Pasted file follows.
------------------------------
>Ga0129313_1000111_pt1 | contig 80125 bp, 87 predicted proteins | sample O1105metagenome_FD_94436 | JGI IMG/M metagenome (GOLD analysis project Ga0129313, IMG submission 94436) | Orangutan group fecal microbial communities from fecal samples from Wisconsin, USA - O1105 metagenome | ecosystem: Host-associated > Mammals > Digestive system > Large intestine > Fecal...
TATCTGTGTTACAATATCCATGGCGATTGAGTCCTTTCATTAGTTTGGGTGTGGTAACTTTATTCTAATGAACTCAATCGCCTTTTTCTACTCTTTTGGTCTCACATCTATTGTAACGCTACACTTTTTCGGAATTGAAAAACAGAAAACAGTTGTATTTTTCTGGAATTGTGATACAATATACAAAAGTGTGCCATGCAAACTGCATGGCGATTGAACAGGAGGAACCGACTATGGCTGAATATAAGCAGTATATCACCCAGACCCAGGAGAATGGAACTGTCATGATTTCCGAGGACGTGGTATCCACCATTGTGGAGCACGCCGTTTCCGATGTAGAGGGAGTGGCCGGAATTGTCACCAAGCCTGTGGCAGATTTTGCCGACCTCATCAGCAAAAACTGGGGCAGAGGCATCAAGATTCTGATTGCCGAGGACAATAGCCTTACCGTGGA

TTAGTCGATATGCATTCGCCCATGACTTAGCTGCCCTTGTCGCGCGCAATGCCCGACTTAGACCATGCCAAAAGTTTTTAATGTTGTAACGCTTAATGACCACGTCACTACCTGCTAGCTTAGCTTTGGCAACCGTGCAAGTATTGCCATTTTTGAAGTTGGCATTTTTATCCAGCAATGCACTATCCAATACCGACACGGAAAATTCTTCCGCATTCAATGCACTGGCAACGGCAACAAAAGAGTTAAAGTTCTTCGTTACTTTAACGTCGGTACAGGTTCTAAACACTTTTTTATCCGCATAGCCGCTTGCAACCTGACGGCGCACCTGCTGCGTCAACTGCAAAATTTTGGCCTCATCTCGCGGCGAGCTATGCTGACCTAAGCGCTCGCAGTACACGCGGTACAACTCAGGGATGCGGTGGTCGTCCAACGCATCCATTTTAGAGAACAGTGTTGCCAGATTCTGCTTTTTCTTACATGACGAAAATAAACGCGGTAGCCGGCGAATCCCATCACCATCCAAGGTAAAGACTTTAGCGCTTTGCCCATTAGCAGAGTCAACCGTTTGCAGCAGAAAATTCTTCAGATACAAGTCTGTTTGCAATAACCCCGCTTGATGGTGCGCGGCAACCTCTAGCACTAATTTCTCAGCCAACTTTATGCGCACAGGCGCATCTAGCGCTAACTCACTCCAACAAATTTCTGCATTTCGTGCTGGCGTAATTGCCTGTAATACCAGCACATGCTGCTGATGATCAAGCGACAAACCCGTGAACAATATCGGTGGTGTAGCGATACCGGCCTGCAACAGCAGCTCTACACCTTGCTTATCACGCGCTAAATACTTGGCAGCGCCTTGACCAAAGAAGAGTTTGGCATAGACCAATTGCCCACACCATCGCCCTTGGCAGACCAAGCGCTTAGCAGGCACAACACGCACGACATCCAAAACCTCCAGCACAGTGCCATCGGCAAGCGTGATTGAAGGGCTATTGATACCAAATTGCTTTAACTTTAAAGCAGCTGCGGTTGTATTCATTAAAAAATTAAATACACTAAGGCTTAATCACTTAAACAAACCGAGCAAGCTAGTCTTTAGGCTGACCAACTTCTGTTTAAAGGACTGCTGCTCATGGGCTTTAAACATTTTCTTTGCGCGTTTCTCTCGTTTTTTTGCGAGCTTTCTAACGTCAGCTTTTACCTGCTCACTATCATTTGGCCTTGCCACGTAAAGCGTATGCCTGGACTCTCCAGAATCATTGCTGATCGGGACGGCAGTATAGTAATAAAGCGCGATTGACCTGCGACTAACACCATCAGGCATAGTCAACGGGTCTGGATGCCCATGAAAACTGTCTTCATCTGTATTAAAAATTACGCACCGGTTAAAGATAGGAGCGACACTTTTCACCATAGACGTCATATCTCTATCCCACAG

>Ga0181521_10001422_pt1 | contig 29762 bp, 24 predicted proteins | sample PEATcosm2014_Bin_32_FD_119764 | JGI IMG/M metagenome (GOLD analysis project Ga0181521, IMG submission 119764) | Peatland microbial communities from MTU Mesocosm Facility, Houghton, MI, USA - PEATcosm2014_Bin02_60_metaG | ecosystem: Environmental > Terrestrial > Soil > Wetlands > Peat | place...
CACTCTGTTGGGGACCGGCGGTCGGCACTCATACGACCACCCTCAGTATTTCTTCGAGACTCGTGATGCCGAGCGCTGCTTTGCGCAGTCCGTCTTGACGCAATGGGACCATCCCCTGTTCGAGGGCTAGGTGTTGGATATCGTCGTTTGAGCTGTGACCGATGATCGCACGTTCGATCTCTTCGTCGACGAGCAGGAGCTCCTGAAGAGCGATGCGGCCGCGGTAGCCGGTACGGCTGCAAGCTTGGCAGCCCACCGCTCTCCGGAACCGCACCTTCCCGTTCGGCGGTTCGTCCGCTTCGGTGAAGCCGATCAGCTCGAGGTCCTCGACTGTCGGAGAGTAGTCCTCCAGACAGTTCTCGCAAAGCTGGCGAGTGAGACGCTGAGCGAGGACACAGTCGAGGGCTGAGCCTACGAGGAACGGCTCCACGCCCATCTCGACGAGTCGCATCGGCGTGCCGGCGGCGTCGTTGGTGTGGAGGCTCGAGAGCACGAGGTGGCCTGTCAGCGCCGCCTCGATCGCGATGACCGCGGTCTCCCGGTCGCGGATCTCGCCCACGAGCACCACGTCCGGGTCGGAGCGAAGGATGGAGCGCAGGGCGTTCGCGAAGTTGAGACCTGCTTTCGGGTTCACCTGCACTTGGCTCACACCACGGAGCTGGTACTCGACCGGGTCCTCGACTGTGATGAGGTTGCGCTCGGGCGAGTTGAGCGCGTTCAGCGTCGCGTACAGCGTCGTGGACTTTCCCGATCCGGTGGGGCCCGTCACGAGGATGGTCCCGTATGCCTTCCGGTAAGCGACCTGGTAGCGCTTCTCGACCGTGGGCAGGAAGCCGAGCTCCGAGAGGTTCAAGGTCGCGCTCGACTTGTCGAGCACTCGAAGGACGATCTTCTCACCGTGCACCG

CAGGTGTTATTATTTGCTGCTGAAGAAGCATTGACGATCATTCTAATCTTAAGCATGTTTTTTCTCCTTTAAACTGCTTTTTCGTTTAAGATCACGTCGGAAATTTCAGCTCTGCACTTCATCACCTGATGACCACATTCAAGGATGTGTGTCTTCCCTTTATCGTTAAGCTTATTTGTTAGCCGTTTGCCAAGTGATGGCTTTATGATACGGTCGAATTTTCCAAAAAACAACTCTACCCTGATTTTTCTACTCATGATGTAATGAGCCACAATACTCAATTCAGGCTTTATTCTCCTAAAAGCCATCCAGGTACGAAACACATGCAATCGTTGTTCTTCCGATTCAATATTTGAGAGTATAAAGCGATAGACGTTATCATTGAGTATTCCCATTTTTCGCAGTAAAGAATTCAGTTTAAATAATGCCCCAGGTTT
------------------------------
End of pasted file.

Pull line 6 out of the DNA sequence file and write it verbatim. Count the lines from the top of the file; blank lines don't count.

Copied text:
CAGGTGTTATTATTTGCTGCTGAAGAAGCATTGACGATCATTCTAATCTTAAGCATGTTTTTTCTCCTTTAAACTGCTTTTTCGTTTAAGATCACGTCGGAAATTTCAGCTCTGCACTTCATCACCTGATGACCACATTCAAGGATGTGTGTCTTCCCTTTATCGTTAAGCTTATTTGTTAGCCGTTTGCCAAGTGATGGCTTTATGATACGGTCGAATTTTCCAAAAAACAACTCTACCCTGATTTTTCTACTCATGATGTAATGAGCCACAATACTCAATTCAGGCTTTATTCTCCTAAAAGCCATCCAGGTACGAAACACATGCAATCGTTGTTCTTCCGATTCAATATTTGAGAGTATAAAGCGATAGACGTTATCATTGAGTATTCCCATTTTTCGCAGTAAAGAATTCAGTTTAAATAATGCCCCAGGTTT